"Wolves," as they are better known, were never going to have a problem preserving their top-flight status. It was simply a case of how high they could go in their first season back in the big time. Even they might be surprised how well it is going.
Check out this for a season so far: Seventh in the Premier League, making Wolves the best of the rest behind the so-called "Big Six"; a place in the semifinals of the FA Cup, with a very strong chance of making the final; wins over Manchester United, Liverpool, Chelsea and Tottenham and also being the first team to take points off Manchester City in the league.
After achieving promotion last April following one of the most convincing second-tier campaigns in years, Wolves sporting director Kevin Thelwell said the "sky is the limit." He might just be right. Beating Man United 2-1 in the FA Cup quarterfinals on Saturday, to get to the last four for the first time in 21 years, was perhaps the high point of the season for the team from an industrial city in central England. The goals came from two of the 10 Wolves players who have left to go on international duty for the next two weeks: Raul Jimenez (Mexico) and Diogo Jota (Portugal).
It doesn't get much better for supporters whose team plunged to back-to-back relegations in 2012 and '13 to end up in the third division. "What pleases me more is, as I walk down the stands, there are people saying that they saw the 1950s and '60s and they are still coming to the stadium," said Wolves manager Nuno Espirito Santo, referring to an era when the team was one of the biggest in the country. "So, to give them back this joy and seeing our fans going out of the stadium with a smile feels good."
Everton has spent $400 million since 2016. West Ham, now ensconced in London's Olympic Stadium, sees itself as one of England's top clubs in a few years. But it might be Wolves who have the best chance of breaking the stranglehold of the "Big Six," who have had a rock-solid presence at the top of the Premier League since being shaken out of their torpor by Leicester's surprise title triumph in 2016.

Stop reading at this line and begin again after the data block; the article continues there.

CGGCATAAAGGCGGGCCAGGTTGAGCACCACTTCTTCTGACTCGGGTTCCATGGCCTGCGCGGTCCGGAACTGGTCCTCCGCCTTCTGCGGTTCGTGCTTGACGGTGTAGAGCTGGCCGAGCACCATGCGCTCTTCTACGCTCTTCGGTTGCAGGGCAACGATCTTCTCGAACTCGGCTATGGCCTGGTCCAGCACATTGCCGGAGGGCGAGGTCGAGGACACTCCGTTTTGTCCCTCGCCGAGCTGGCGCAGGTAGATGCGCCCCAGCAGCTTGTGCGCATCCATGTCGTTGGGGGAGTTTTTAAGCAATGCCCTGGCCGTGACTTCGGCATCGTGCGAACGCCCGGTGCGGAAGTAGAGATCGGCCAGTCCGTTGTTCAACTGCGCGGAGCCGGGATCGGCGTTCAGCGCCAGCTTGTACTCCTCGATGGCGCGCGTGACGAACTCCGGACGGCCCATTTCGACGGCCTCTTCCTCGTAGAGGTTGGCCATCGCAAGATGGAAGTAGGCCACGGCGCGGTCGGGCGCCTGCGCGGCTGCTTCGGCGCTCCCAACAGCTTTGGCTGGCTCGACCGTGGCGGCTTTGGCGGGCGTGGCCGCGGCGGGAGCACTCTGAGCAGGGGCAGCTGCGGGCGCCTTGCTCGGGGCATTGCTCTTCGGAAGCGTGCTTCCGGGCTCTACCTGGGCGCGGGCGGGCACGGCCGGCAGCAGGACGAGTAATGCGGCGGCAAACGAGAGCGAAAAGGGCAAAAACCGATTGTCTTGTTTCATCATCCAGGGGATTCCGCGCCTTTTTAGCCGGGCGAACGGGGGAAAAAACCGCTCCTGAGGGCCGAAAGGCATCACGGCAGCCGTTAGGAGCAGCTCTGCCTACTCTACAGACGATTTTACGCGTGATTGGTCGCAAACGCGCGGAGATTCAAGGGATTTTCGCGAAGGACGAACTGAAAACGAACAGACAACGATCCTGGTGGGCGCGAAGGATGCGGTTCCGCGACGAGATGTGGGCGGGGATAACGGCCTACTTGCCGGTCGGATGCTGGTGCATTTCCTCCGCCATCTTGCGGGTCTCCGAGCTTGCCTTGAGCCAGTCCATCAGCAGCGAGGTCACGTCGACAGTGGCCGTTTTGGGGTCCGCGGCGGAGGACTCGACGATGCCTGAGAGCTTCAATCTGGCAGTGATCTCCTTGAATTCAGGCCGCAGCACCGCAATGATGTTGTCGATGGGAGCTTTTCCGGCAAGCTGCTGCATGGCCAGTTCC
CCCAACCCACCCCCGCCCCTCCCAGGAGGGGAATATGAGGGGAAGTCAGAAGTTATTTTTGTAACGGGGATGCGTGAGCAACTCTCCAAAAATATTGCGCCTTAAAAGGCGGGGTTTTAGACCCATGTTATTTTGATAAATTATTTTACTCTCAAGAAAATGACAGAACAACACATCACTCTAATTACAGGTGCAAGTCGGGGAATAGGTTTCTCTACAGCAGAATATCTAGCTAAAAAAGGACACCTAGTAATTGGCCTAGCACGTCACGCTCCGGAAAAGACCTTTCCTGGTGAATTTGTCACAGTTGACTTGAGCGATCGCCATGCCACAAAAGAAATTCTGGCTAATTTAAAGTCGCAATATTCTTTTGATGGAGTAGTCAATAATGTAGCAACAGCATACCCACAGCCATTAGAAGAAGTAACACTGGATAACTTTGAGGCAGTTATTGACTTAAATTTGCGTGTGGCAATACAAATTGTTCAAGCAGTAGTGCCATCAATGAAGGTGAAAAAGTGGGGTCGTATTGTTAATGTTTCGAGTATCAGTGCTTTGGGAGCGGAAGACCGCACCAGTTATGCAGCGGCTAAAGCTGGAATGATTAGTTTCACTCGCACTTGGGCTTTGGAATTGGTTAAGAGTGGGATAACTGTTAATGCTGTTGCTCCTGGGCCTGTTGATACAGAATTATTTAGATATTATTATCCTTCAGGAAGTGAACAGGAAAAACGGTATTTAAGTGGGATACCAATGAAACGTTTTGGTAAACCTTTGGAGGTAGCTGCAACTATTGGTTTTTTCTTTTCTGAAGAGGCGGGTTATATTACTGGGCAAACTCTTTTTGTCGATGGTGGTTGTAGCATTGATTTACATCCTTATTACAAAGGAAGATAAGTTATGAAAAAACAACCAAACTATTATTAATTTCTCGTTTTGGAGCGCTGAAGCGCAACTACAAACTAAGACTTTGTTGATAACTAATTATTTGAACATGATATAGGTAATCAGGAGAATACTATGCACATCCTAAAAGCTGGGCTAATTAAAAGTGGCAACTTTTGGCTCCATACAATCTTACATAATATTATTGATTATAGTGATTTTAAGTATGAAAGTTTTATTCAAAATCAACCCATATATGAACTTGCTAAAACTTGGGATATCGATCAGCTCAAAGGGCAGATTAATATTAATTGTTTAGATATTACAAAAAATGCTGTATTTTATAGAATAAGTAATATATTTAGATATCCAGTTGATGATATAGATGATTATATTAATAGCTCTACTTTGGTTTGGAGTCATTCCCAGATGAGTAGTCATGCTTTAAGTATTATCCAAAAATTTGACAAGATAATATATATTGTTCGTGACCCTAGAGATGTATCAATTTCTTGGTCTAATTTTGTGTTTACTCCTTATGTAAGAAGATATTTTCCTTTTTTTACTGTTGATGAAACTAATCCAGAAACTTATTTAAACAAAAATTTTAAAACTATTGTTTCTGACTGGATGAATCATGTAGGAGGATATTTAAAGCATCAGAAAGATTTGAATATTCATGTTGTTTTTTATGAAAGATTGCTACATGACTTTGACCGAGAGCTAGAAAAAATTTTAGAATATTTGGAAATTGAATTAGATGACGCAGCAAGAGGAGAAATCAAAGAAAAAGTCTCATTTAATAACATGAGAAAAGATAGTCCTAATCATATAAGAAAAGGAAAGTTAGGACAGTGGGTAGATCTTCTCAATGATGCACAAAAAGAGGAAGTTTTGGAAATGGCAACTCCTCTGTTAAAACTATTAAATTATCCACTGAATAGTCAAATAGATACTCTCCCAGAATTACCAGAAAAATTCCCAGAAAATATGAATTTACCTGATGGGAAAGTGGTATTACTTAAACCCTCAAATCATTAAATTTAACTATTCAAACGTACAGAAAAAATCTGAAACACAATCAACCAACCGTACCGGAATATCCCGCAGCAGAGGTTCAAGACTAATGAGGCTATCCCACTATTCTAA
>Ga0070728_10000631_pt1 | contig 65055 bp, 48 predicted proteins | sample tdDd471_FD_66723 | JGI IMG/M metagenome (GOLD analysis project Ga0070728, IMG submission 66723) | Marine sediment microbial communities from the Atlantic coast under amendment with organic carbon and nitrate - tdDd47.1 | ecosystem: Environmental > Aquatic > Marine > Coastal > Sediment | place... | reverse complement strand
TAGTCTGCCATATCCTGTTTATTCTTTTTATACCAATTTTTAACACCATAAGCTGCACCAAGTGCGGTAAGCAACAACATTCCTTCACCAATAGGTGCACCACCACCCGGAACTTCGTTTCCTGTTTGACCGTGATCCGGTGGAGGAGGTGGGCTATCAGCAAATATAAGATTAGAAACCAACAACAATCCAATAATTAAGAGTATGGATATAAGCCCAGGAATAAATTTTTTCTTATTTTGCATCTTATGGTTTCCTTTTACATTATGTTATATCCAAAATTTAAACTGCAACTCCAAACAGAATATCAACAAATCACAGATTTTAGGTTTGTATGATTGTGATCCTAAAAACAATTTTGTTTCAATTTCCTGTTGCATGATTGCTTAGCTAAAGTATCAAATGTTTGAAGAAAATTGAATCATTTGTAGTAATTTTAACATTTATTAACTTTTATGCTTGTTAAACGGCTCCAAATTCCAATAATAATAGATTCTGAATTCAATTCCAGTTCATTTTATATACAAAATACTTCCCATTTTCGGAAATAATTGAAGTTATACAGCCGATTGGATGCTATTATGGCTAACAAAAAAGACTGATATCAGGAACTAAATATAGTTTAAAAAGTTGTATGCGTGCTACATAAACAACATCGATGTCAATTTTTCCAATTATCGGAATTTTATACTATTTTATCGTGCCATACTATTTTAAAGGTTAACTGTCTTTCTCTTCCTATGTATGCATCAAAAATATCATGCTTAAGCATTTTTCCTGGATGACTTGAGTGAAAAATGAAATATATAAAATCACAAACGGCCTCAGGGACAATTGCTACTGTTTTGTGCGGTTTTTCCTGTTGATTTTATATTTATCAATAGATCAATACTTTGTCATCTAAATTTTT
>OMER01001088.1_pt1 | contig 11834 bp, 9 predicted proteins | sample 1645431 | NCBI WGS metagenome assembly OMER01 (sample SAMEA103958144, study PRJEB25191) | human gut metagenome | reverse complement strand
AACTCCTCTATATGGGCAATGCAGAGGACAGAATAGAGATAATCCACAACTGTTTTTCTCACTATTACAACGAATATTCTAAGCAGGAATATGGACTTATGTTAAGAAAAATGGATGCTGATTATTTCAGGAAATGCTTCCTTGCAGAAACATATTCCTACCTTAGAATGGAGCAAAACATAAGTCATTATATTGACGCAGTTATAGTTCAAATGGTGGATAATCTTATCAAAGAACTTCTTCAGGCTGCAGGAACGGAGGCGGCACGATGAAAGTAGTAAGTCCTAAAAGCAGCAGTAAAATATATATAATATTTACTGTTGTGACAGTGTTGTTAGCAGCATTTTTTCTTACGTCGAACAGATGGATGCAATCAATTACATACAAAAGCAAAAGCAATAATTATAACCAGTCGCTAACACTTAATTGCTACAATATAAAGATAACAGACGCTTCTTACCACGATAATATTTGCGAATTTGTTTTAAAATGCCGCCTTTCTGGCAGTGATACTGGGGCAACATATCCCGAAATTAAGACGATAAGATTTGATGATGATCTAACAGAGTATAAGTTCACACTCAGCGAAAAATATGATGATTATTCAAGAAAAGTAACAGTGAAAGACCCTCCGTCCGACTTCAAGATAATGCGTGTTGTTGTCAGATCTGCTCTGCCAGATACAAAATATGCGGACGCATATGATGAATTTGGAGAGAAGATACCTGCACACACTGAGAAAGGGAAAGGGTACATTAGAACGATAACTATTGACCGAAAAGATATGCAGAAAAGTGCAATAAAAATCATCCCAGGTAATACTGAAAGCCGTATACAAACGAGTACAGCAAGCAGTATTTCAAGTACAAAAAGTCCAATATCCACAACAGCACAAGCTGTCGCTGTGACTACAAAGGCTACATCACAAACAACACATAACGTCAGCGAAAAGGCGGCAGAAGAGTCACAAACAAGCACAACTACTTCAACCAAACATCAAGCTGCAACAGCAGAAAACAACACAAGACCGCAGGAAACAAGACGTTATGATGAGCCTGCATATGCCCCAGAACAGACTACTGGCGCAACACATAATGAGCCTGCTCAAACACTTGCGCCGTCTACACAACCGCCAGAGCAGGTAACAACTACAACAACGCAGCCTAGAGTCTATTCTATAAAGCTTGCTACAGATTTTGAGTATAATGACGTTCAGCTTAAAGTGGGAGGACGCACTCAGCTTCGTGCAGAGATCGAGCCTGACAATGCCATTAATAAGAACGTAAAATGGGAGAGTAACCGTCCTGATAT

The most crucial job for the Wolves board this offseason will be tying down the futures of some of the team's top players. They include Portugal midfielder Ruben Neves, who has been linked with Man City, and Jimenez, who is currently on a season-long loan from Benfica.
The striker has been a revelation with 15 goals this season, meaning he has outshone international colleague Javier Hernandez over at West Ham, and it might require a fee of up to $50 million to sign him on a permanent basis.
Mendes' involvement with Wolves, because of his close links with Fosun, could help get that deal over the line, just like he was influential in bringing Jota, Neves, Espirito Santo and two more Portugal internationals — midfielder Joao Moutinho and goalkeeper Rui Patricio — to the club.
Key to the team's success has been Espirito Santo's tactic of getting men behind the ball, before springing them forward on the counterattack with wing backs Matt Doherty and Jonny Otto playing pivotal roles. Deploying a 5-3-2 formation, Wolves have been among the best teams at restricting opponents to difficult chances simply by getting bodies in the way and forcing shots from distance.
Seventh looks like the being the highest Wolves can finish in the Premier League this season, with sixth-place Chelsea 13 points ahead. But winning the FA Cup for the first time since 1960 is a realistic goal after being drawn against Watford in the semifinals, which will take place at Wembley Stadium.
"It's one of the best days we'll ever have," Wolves captain Conor Coady said. "We want to go there and do it right." Wolves have beaten Liverpool and United en route to the semifinals. Man City, which plays Brighton in the other last-four match, could await in the final on May 18.
That would be some way to crown a season when Wolves announced themselves as a force in English soccer once more.
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Steve Douglas is at www.twitter.com/sdouglas80